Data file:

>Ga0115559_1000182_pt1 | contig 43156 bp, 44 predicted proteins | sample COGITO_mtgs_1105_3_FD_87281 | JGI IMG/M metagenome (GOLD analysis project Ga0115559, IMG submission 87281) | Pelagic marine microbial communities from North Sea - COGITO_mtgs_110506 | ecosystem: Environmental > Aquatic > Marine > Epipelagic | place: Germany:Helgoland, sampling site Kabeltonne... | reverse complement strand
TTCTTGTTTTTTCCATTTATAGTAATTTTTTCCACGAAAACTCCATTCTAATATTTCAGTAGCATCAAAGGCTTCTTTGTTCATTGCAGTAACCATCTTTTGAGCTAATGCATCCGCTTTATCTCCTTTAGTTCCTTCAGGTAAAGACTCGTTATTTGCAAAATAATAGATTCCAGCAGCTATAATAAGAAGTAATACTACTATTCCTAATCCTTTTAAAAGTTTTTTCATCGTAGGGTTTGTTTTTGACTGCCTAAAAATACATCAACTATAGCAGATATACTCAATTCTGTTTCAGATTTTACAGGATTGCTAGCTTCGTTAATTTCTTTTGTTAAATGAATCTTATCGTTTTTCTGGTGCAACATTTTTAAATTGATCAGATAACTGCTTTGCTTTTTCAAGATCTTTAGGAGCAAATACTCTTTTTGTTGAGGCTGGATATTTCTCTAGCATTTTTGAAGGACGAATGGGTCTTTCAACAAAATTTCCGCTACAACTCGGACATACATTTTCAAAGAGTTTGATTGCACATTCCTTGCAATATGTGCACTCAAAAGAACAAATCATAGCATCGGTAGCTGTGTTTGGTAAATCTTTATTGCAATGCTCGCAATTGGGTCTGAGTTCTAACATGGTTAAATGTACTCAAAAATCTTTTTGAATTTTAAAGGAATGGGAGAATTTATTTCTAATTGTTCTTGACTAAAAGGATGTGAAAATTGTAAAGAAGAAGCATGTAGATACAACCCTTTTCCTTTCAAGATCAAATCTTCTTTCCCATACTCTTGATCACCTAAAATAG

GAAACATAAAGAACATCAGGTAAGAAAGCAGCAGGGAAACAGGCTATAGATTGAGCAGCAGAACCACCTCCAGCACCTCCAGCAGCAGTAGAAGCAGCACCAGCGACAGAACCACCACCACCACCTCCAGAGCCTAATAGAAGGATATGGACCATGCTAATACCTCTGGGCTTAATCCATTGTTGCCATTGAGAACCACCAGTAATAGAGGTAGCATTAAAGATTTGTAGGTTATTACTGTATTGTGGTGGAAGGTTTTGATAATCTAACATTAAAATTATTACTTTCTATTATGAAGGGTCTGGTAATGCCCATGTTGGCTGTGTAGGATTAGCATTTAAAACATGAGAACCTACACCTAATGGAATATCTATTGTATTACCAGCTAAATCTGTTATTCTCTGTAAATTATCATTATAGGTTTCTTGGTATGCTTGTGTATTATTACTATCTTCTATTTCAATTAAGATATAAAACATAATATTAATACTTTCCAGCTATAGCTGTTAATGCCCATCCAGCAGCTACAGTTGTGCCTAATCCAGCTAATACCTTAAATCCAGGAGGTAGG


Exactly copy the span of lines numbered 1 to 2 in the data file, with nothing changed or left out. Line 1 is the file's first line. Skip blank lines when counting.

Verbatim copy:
>Ga0115559_1000182_pt1 | contig 43156 bp, 44 predicted proteins | sample COGITO_mtgs_1105_3_FD_87281 | JGI IMG/M metagenome (GOLD analysis project Ga0115559, IMG submission 87281) | Pelagic marine microbial communities from North Sea - COGITO_mtgs_110506 | ecosystem: Environmental > Aquatic > Marine > Epipelagic | place: Germany:Helgoland, sampling site Kabeltonne... | reverse complement strand
TTCTTGTTTTTTCCATTTATAGTAATTTTTTCCACGAAAACTCCATTCTAATATTTCAGTAGCATCAAAGGCTTCTTTGTTCATTGCAGTAACCATCTTTTGAGCTAATGCATCCGCTTTATCTCCTTTAGTTCCTTCAGGTAAAGACTCGTTATTTGCAAAATAATAGATTCCAGCAGCTATAATAAGAAGTAATACTACTATTCCTAATCCTTTTAAAAGTTTTTTCATCGTAGGGTTTGTTTTTGACTGCCTAAAAATACATCAACTATAGCAGATATACTCAATTCTGTTTCAGATTTTACAGGATTGCTAGCTTCGTTAATTTCTTTTGTTAAATGAATCTTATCGTTTTTCTGGTGCAACATTTTTAAATTGATCAGATAACTGCTTTGCTTTTTCAAGATCTTTAGGAGCAAATACTCTTTTTGTTGAGGCTGGATATTTCTCTAGCATTTTTGAAGGACGAATGGGTCTTTCAACAAAATTTCCGCTACAACTCGGACATACATTTTCAAAGAGTTTGATTGCACATTCCTTGCAATATGTGCACTCAAAAGAACAAATCATAGCATCGGTAGCTGTGTTTGGTAAATCTTTATTGCAATGCTCGCAATTGGGTCTGAGTTCTAACATGGTTAAATGTACTCAAAAATCTTTTTGAATTTTAAAGGAATGGGAGAATTTATTTCTAATTGTTCTTGACTAAAAGGATGTGAAAATTGTAAAGAAGAAGCATGTAGATACAACCCTTTTCCTTTCAAGATCAAATCTTCTTTCCCATACTCTTGATCACCTAAAATAG